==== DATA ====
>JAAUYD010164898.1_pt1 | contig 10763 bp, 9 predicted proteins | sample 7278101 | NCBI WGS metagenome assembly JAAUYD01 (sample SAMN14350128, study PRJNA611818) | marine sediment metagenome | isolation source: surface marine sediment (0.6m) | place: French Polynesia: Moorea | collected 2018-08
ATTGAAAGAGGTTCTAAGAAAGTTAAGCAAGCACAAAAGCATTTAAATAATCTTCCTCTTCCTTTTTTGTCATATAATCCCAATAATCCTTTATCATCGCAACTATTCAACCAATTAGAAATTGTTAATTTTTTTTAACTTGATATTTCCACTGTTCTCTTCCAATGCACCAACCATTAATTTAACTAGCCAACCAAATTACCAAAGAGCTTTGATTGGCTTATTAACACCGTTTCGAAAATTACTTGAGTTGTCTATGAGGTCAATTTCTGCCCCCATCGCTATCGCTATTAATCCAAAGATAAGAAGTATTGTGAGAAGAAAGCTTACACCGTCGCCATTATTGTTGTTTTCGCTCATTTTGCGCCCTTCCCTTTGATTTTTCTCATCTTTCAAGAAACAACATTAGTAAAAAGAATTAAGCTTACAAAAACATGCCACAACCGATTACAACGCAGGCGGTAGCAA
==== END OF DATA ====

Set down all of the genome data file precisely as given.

>JAAUYD010164898.1_pt1 | contig 10763 bp, 9 predicted proteins | sample 7278101 | NCBI WGS metagenome assembly JAAUYD01 (sample SAMN14350128, study PRJNA611818) | marine sediment metagenome | isolation source: surface marine sediment (0.6m) | place: French Polynesia: Moorea | collected 2018-08
ATTGAAAGAGGTTCTAAGAAAGTTAAGCAAGCACAAAAGCATTTAAATAATCTTCCTCTTCCTTTTTTGTCATATAATCCCAATAATCCTTTATCATCGCAACTATTCAACCAATTAGAAATTGTTAATTTTTTTTAACTTGATATTTCCACTGTTCTCTTCCAATGCACCAACCATTAATTTAACTAGCCAACCAAATTACCAAAGAGCTTTGATTGGCTTATTAACACCGTTTCGAAAATTACTTGAGTTGTCTATGAGGTCAATTTCTGCCCCCATCGCTATCGCTATTAATCCAAAGATAAGAAGTATTGTGAGAAGAAAGCTTACACCGTCGCCATTATTGTTGTTTTCGCTCATTTTGCGCCCTTCCCTTTGATTTTTCTCATCTTTCAAGAAACAACATTAGTAAAAAGAATTAAGCTTACAAAAACATGCCACAACCGATTACAACGCAGGCGGTAGCAA